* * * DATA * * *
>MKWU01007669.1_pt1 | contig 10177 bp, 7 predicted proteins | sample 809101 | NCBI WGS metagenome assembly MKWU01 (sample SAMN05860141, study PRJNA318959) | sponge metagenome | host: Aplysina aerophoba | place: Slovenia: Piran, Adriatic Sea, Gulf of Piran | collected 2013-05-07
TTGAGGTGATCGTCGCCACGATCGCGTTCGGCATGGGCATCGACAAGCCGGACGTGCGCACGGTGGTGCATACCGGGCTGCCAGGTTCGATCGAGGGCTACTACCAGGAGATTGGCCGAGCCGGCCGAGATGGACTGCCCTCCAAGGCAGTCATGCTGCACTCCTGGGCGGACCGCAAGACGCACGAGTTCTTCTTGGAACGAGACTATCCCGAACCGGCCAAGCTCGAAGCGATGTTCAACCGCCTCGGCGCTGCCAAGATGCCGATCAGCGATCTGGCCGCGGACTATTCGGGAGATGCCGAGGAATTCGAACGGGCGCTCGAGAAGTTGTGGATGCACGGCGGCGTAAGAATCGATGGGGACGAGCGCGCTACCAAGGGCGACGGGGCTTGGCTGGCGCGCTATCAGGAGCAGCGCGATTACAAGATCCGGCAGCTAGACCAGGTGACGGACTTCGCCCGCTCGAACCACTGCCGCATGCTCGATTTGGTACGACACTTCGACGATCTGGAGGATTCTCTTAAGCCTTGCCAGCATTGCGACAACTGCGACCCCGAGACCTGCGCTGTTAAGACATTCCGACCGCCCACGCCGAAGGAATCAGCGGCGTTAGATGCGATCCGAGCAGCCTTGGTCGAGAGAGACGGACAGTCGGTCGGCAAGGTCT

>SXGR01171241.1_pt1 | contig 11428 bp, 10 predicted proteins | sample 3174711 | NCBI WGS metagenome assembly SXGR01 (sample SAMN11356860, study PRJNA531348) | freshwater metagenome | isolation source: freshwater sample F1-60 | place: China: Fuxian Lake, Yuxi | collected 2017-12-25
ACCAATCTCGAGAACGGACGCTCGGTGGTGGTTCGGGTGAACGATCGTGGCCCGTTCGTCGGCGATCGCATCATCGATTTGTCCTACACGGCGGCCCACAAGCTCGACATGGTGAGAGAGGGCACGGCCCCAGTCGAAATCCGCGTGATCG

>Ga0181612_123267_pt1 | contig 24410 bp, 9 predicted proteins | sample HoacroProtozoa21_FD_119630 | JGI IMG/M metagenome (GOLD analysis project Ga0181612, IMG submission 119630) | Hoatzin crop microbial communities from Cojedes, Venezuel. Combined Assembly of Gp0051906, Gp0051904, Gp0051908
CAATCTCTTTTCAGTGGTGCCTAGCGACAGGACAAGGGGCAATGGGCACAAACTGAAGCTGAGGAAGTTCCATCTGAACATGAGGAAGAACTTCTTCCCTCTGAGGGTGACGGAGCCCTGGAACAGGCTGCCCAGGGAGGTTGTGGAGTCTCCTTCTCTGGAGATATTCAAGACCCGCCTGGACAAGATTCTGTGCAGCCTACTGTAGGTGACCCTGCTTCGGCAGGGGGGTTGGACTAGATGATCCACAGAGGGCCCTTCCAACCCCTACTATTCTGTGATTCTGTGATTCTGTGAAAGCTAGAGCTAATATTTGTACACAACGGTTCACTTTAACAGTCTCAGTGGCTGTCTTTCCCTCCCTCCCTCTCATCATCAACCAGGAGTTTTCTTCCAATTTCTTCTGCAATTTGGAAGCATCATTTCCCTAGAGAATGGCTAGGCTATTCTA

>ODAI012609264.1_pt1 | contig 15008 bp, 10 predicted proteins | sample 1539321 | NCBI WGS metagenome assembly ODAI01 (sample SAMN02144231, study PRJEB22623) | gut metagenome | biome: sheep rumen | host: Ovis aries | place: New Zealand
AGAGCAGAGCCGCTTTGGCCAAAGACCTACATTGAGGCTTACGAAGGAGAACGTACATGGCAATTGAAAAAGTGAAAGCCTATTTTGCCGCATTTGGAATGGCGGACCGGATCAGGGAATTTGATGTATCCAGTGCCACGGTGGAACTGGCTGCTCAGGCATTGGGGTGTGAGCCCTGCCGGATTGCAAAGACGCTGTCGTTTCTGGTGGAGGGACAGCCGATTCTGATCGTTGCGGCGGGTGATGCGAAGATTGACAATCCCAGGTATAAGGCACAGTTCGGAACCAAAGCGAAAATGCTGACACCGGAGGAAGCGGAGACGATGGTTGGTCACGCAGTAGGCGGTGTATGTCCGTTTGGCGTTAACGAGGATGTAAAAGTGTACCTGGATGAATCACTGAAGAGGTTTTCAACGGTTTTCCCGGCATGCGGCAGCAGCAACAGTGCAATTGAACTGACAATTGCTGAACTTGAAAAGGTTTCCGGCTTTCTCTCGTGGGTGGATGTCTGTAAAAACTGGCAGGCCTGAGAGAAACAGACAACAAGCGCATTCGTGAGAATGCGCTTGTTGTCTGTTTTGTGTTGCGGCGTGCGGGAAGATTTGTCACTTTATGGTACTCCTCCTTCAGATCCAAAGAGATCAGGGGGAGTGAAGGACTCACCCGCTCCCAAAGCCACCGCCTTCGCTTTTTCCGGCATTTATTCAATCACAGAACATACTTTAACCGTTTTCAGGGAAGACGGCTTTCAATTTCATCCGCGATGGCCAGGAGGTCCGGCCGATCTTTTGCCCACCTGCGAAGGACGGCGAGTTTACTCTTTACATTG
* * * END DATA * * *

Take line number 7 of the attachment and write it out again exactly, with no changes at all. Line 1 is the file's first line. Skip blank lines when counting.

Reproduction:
>ODAI012609264.1_pt1 | contig 15008 bp, 10 predicted proteins | sample 1539321 | NCBI WGS metagenome assembly ODAI01 (sample SAMN02144231, study PRJEB22623) | gut metagenome | biome: sheep rumen | host: Ovis aries | place: New Zealand